To serve in the role of spiritual leader is a sacred trust.  As a result of this training, I have a greater appreciation for the power I hold as a leader and a greater awareness of how I can appropriately use this power to serve, bless, and protect those God has entrusted to my care.

Healthy Boundary 101 Trainings are being offered by Franconia Conference to anyone who would like to attend. All those in a leadership role within their congregations are encouraged to attend. Credentialed leaders in Franconia Conference are required to complete the training for their 2018 credential renewal cycle.  For more information and to register for a training click here.

Nathan Good, Pastor at Swamp Mennonite Church had this to say about the training held on March 15: “I was not at all excited about attending the mandatory boundary training event held two weeks before Easter in the midst of my busy schedule.  I have already been trained on boundaries multiple times and have even taught others about healthy boundaries.  But, it was the only training session that fit into my schedule and it was required for maintaining my ordination credentials, so I went.  At the end of the day, despite the sacrifices I needed to make to be there, I was glad that I had attended.  Barbie and John did an excellent job presenting the material and creating a safe space for open storytelling.  It was encouraging and helpful to hear how other leaders wrestle with boundary questions within their role and to realize that I am not alone.  Even though most of the material was not new, it was presented and facilitated in a way that was refreshing, brought healthy reminders, and served as a sounding board for real life scenarios I found myself in at that time.  Despite my reservations about attending an 8 hour training event on boundaries, it was time well spent and I am glad I attended.”

Together Despite Differences: Youth Worship Event Report

By Madison Smith, Deep Run East

In order to bring teens “together despite differences”, Eastern District and Franconia Mennonite Conference held their annual Youth Worship Gathering on June 4, 2016. The theme of the event was “Built together in Christ”, and was led by Chantelle Todman Moore, Philadelphia Program Coordinator for Mennonite Central Committee.

Youth gathering 3According to Christian Zeo, Doylestown Mennonite Church, the theme helped to “bring us all together under Jesus.”

The message that Todman Moore delivered also resulted in a positive responses.  “It put flesh and blood on the idea of Christ,” said Doylestown Youth Leader Brandon Landis.

As well as a message, the gathering also had many times of worship throughout the event, which were led by Nathan Good, Associate Pastor at Swamp Mennonite Church, and Danilo Sanchez, Leigh Valley Youth Pastor for Ripple, Whitehall and Vietnamese Gospel.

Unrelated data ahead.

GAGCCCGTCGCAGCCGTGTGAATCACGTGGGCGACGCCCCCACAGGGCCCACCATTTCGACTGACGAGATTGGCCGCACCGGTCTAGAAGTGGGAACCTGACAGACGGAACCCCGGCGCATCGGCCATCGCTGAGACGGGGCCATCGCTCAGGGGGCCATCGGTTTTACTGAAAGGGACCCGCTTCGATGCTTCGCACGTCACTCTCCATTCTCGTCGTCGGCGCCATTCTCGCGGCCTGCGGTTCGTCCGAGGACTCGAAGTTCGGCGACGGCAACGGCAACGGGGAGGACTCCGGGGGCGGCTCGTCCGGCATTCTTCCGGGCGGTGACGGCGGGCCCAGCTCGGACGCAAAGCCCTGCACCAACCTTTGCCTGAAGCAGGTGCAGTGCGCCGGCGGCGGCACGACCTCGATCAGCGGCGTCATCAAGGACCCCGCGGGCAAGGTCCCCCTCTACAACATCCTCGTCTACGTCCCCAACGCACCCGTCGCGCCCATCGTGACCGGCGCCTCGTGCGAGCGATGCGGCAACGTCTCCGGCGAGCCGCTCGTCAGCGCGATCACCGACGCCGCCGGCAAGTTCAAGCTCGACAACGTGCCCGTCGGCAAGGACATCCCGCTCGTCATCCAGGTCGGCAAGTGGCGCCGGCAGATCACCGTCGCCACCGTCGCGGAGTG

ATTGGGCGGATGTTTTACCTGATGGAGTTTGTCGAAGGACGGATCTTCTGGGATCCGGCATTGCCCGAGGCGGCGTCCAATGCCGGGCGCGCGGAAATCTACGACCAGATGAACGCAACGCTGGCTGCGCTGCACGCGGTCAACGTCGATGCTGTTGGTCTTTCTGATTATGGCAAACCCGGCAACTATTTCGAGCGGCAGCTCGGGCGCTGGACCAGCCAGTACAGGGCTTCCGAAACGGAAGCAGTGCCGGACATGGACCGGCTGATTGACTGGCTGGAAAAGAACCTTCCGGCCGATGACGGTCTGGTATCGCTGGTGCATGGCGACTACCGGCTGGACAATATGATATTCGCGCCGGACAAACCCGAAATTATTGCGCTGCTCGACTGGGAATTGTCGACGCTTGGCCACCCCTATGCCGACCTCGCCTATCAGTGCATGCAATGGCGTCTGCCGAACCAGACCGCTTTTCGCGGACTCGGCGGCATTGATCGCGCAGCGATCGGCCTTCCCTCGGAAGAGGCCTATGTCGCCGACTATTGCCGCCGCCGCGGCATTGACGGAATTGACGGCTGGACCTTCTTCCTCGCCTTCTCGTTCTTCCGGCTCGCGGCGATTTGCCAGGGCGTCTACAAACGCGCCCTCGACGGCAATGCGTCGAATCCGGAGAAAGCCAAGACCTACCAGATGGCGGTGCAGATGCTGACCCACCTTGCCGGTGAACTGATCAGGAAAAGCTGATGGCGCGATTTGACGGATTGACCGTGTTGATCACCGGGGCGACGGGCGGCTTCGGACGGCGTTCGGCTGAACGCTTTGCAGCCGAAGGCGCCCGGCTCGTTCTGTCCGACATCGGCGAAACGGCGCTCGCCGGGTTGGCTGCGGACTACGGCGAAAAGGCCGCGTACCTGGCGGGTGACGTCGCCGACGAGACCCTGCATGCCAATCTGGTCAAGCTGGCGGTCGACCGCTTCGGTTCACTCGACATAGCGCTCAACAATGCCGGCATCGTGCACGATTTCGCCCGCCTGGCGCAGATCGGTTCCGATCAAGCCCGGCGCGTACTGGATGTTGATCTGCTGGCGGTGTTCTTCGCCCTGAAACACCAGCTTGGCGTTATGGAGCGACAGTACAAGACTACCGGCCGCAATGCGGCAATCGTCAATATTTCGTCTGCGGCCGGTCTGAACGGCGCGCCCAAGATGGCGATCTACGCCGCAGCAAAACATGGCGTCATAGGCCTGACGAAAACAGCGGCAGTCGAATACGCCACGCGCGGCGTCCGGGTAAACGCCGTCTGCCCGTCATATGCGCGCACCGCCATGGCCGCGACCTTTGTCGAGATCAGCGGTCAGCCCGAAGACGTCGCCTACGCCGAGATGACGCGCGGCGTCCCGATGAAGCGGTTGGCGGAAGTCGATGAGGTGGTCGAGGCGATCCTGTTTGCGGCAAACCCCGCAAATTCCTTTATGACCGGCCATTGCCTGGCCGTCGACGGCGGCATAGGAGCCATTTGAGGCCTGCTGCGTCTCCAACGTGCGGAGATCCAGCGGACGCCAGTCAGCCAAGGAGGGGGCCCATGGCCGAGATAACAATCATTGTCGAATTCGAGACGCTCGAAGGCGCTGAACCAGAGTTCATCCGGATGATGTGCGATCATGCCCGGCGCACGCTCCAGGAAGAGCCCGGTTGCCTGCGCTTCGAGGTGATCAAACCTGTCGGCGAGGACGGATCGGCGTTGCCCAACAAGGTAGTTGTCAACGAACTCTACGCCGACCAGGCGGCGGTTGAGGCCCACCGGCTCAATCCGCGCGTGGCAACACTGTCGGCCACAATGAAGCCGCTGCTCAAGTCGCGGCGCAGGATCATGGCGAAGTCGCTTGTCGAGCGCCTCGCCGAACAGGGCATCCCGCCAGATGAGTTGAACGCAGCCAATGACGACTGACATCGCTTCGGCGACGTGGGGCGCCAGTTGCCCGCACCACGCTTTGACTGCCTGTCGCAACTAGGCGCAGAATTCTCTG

According to Zeo, the songs get people to express what they normally can’t. “Besides the messages, the songs had an upbeat feel,” said Zeo. “Most songs are too solemn.”

Youth gathering 4This event is held biannually, the first weekend of June following the Mennonite Historians Whack and Roll event. Usually the youth enjoy time outdoors under a big tent on the Mennonite Historians’ land in Harleysville. Due to the rain, the event was moved indoors to Christopher Dock Mennonite High School. Yet, the rain did not keep the people away; over 12 youth groups participated, including those from Doylestown, Ripple, Whitehall, Blooming Glen, Deep Run East and Deep Run West and many more.

Ministerial Committee Update

by Stephen Kriss

The Ministerial committee of Franconia Mennonite Conference board met on May 6th at Christopher Dock Mennonite High School.   The committee approved and recognized the following changes in credentialed minister status.

Penny Naugle from Plains Mennonite Church was licensed toward ordination for her work as a chaplain at Rockhill Mennonite CommunityNathan Good, associate pastor at Swamp Mennonite Church, was licensed toward ordination.

Ministerial Committee Update 5-21-15 web
Angela Moyer was ordained on May 17, 2015.

In addition, the Ministerial committee approved Kris Wint, pastor at Finland congregation, for ordination which will take place at Finland Mennonite Church on June 28th.  Josh Meyer, teaching/preaching pastor at Franconia congregation was also approved for ordination and his ordination ceremony will be on June 28th as well.  The Committee is pleased to announce that the ordination of Angela Moyer took place this past Sunday, May 17th at Ripple in Allentown.

Other changes to credentialed minister status include, Doris Diener, Franconia congregation, who was received by transfer from Southeast Mennonite Conference has been moved to retired.  James Longacre, Bally congregation, was shifted to a retired credential as well.

Gerry Clemmer, former lead pastor at Souderton congregation, John Bender, former interim associate pastor at Franconia congregation, and Mark Derstine, who completed his work as Chaplain at Living Branches, were moved to active without charge.

Steve Kriss is Director of Leadership Cultivation & Congregational Resourcing , as well as a LEADership Minister, in Franconia Mennonite Conference.